Highlights to look out for include 'Suite-Pee', 'Know', 'Ddevil' (nope, that wasn't a typo!), 'Peephole' and of course the classic, 'Sugar'.
As a whole, this is a cracking debut. It shows a band with incredible chemistry and potential (which they would certainly live up to), and the only real problem with it today is that it seems a bit dated and overshadowed by what the band would go on to release later in their careers.
Esoteric as a word is defined as being 'intended for or likely to be understood by only a small number of people with specialised knowledge or interest' which is absolutely applicable to this monstrosity of a record. I do not think that I am an expert in funeral doom by any stretch of the imagination but the content I found on the six tracks present on this debut release is anything but confined to just one sub-genre of music. There is no doubt (even without reading the liner notes that Ben refers to in his review) that this was a record for an exclusive club and that you would not necessarily know whether you were in that club or not until you started listening to the record.
I like my music as extreme as the next cave-dwelling Metal Academy scribe but there are moments on Epistemological Despondency were even I begin to struggle. It may be the less than successful deployment of the death metal elements or the horrific noise intrusions and oddly muffled (maybe too down tuned) instruments - or in fact all of the above - but something is definitely off for me here. There are not a lot of moving parts I sense, yet they some how bash into one another far too much like an extra-large dodgem set up at a fair with only 6 cars on it. Logically they have a bigger area to move around in yet somehow they still continue to bump into one another.
It could be that I have come to this record too late and that the boundaries of acceptable extremity in my music have been stretched enough already at my age for me to be able to judge this record appropriately without the context of what it was trying to do in 1994. Whether I am 18 or 47 though I do not think that Epistemological Despondency is for me. There is too much to get through, being delivered by sparse component parts for me to want to get behind the cluttered arrangements and oppressive presentation to be bothered to understand what it actually wants to say about justified belief or opinion (if we take the album title by its intended definition of course).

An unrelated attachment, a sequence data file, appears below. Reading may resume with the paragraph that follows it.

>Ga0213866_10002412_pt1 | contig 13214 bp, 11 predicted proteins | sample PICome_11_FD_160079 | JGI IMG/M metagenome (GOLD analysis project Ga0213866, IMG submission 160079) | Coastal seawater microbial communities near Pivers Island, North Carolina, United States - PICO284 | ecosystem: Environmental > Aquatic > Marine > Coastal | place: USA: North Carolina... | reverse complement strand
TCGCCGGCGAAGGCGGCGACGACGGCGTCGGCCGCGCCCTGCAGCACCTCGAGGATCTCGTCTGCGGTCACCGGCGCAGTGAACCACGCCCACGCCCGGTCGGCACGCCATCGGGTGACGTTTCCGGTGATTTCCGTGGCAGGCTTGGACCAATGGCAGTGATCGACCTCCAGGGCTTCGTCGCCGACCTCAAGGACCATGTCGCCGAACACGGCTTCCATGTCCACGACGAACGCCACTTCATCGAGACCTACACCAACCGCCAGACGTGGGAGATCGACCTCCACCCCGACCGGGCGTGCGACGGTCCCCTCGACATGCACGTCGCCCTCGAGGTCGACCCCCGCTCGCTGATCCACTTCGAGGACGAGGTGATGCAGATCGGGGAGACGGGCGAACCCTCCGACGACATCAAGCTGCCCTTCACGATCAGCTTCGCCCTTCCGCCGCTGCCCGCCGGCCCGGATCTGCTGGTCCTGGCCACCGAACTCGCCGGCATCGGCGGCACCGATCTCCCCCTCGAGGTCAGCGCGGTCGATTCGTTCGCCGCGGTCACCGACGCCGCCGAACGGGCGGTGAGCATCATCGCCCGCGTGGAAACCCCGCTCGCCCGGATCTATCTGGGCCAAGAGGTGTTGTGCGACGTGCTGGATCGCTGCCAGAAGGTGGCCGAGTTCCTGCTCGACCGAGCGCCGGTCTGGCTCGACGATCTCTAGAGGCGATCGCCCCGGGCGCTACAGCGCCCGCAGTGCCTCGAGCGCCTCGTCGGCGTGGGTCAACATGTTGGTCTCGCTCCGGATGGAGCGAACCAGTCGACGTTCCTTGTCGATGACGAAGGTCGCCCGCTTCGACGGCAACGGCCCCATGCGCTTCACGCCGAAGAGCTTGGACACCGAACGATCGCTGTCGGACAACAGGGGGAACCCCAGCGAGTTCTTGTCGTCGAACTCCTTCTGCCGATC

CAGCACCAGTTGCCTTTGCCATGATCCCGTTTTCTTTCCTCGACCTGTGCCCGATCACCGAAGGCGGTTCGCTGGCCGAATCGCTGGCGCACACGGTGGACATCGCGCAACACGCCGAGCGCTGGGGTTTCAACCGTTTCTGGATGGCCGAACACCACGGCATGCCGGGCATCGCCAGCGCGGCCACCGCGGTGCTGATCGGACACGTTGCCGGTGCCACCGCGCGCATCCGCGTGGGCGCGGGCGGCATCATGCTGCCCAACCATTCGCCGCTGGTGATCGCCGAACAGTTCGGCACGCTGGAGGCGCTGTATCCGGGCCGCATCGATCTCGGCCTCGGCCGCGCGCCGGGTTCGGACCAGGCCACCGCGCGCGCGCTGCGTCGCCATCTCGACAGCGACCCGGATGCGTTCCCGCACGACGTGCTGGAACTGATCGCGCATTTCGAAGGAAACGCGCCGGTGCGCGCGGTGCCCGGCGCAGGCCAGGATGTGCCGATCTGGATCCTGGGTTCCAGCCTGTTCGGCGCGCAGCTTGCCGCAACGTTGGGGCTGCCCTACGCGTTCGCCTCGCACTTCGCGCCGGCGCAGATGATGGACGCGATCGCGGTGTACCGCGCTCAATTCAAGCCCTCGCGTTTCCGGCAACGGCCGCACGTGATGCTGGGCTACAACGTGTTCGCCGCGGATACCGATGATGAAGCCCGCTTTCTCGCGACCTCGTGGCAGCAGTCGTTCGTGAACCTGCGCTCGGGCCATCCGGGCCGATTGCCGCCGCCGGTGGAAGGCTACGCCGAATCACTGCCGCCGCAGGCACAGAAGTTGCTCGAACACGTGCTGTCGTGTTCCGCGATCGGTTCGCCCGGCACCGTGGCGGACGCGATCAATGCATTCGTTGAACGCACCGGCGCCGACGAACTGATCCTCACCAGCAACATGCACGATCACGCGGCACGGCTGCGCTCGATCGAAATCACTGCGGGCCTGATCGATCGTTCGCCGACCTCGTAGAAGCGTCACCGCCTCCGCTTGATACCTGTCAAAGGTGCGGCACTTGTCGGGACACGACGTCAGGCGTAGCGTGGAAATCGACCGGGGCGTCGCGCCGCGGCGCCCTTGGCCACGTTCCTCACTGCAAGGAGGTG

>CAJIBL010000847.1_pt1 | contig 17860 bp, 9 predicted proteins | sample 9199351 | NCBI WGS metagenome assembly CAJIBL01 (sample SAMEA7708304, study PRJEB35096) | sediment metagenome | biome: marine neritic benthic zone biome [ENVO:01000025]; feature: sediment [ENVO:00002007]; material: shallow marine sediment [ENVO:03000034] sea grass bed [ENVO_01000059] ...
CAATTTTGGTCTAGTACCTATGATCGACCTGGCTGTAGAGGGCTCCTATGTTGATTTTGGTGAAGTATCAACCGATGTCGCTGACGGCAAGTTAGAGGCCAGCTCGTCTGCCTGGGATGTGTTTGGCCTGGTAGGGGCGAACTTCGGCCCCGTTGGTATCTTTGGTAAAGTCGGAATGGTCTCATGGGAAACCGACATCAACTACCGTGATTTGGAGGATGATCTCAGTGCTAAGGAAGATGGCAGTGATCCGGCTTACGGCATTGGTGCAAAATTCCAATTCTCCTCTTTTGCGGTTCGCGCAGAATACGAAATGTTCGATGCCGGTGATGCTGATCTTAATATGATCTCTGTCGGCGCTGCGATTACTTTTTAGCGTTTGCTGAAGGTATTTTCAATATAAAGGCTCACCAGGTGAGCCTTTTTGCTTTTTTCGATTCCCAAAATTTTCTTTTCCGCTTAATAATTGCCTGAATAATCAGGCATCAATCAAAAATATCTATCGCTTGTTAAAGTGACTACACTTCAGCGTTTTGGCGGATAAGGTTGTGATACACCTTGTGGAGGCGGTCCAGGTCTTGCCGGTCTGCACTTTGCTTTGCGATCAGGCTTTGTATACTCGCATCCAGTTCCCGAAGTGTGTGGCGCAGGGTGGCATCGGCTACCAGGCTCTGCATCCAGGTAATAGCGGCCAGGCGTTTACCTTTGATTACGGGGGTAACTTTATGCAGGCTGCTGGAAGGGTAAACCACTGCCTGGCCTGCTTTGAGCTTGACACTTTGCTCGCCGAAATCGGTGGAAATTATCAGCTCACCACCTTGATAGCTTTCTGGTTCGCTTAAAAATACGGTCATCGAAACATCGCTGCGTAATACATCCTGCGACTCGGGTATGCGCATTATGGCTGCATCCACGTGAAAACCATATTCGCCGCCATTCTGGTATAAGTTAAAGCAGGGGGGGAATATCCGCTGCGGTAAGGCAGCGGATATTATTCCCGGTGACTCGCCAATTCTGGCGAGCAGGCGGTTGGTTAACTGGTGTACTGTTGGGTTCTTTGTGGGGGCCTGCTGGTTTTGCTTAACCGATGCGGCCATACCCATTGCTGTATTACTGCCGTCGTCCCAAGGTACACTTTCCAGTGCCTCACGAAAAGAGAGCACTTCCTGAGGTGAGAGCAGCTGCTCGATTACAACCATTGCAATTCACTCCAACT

‘Streets: A Rock Opera’, released in 1991, is the sixth studio album by American metal band Savatage. It sees the band further develop their unique style which incorporates huge influences from musicals and classical music, and features a concept based on the rise and fall of fictional musician D.T. Jesus. Coming at a time when metal was becoming stale to mainstream fans, it was no doubt a risky move by the band to continue this route, but the end result is one of their most highly revered and well-received albums.
Riding a wave of momentum from their previous albums, ‘Hall of the Mountain King’ and its successor, ‘Gutter Ballet’, and once again continuing their working relationship with producer Paul O’Neill (who wrote the original story for the album), the band have hit their stride here, finding their niche and sounding more confident than ever before.
Wonderfully produced, the sound of the album evokes many moods throughout its diverse track list. From heavy rockers, to melodic tearjerkers, the production perfectly captures the essence and mood of each song. At times haunting and eerie, melancholic and depressing, or uplifting, head banging metal anthems, O’Neill has done a tremendous job of capturing the right vibe which suits the style of the band, and gives each member ample space to shine.